No Mystery to the Fun Here

Mst3kEven after a decade since it’s been taken off the air, the concept for “Mystery Science Theater 3000” is  still an ingenious one: A man is stuck in space with several robots who is forced to watch the worst films ever made. Essentially a comedy commentary over some poorly made oddities of cinema, volume XV of the series on DVD highlights some of the best moments of the series.

While the show had two equally great hosts, Joel Hodgson and Mike Nelson, the four-disc set includes two episodes of each, allowing for a Whitman’s sampler of the series. But all episodes include Tom Servo and Crow, the funniest robots (puppets, actually) in space.

First up, “The Robot Vs. The Aztec Mummy,” which is the second episode of the series after their run on the KTMA network. This early episode proves to be very funny despite the fact the mummy and “human” robot to don’t fight until the last 10 minutes. The film is actually a series of incoherent boring conversations that are ripe for their brand of humor.

Second is “The Girl In Lovers Lane,” which is an hysterical movie about two guys that decide to become drifters together. Of course they fall in love along the way and get into some really dumb 1950s adventures in their new town. Hodgson, Crow and Tom Servo are the main reason why this journey is worth taking.

The third one, “Zombie Nightmare,” is the best in the series featuring Nelson. “Zombie Nightmare” is maybe the only film that could be watched without the Satellite of Love commentary. It was made in the late ‘80s and features Adam West (or, according to “Family Guy,” Mayor Adam We). A young man is murdered by a group of rebellious punks, and that young man’s mother happens to know a Voodoo priestess. That zombie of a young man wants revenge, and it is up to West to stop him before it is too late.

This disc features interviews with stars Frank Dietz and Jon Mikl Thor, who prove to be good sports about being featured on “MST3K.” Oddly enough, the DVD company Code Red is planning a release of this movie making one wonder, if there is any reason for a double dip?

And finally, there is “Racket Girls,” which is an awful excursion about female wrestlers. This movie would be unwatchable if it wasn’t for the commentary, and they riff it pretty well.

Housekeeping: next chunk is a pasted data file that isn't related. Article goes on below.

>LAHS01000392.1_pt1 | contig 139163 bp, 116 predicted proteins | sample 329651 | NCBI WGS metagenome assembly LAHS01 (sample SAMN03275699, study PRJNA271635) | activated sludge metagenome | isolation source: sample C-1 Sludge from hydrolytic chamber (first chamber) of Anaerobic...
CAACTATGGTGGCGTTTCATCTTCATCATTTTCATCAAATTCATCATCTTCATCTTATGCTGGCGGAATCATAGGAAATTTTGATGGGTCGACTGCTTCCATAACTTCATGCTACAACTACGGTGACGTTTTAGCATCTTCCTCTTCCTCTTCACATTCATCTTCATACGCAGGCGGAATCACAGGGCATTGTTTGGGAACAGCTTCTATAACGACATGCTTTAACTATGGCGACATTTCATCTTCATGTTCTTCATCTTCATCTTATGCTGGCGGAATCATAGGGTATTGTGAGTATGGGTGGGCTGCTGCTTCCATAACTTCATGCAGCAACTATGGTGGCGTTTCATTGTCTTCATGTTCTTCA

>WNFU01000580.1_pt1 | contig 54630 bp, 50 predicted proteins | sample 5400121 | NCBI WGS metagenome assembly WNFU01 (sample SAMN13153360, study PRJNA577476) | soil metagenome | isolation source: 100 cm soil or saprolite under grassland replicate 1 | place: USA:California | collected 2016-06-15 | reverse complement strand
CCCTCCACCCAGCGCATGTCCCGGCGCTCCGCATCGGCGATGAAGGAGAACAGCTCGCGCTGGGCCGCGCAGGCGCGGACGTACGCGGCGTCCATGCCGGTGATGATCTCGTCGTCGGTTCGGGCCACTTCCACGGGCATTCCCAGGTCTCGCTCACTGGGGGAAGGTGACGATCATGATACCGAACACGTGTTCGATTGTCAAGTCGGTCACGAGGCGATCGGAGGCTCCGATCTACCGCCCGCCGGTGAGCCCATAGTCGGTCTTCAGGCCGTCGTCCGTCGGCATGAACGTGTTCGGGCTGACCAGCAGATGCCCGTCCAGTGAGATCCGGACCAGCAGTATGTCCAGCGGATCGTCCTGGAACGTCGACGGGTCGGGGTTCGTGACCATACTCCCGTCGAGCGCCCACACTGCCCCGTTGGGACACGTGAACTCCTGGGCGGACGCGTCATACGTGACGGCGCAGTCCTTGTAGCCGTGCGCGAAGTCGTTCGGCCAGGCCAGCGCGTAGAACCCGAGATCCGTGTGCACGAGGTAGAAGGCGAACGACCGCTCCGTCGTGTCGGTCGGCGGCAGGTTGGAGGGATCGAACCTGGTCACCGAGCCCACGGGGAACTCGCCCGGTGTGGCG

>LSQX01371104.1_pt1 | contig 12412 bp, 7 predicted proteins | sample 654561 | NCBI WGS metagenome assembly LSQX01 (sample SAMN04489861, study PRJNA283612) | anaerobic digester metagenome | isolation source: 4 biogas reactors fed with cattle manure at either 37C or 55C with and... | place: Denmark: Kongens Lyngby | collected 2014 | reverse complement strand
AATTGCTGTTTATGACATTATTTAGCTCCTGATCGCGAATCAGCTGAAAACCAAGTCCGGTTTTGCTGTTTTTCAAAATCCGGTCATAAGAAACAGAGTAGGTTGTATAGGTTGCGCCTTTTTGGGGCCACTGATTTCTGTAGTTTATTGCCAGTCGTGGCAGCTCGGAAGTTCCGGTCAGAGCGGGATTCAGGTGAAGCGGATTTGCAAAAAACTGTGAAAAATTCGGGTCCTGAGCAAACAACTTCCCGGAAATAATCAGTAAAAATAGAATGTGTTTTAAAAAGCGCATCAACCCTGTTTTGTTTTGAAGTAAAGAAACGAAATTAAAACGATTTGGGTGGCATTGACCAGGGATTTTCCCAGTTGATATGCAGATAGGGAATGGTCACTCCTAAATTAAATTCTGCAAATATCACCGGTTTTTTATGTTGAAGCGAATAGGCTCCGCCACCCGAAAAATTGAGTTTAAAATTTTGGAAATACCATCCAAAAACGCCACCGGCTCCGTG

Other extras in the set include KTMA: Scrapbook Scraps in two parts, some promos and a sneak peak from the upcoming “Hamlet A.D.D.”

The next installment in this series will include the Robert Ginty (“The Exterminator”) and Fred “The Hammer” Williamson debacle “Warrior of the Lost World,” which was one of their best episodes. Maybe the episode of “City Limits” with Robby Benson and James Earl Jones will soon be featured in a set soon as well.

All things considered, this set is well worth your time, and saves you the beer money needed to view these movies on your own.

About Anthony Benedetto 153 Articles
I have always had a tremendous passion for the cinema. For me, movies provide a great escape. When done right, the characters and stories are something that I am instantly drawn into. Over the years, I’ve unintentionally become a movie encyclopedia that I often find myself the recipient of late night phone calls from my friends while at Blockbuster [One such conversation between the Editor of this site and the film “Redbelt” immediately comes to mind.] As far as my preferences go however, I love both the cult cinema and the classics. My love of film ranges from features such as “Amadeus” to “Sorority Babes in the Slime Ball Bowl-A- Rama.” I have a long range of film heroes as well that include, Michael J. Fox, Lloyd Kaufman, Robby Benson, Michael Caine and Jeff Bridges. On this site, I hope to teach people about cult cinema and have them rent films that they normally would not, turning you into the monster that I have become. Someday, I hope to be the star and director of my cult film, employing the old stop motion techniques used in films like “Flesh Gordon.”

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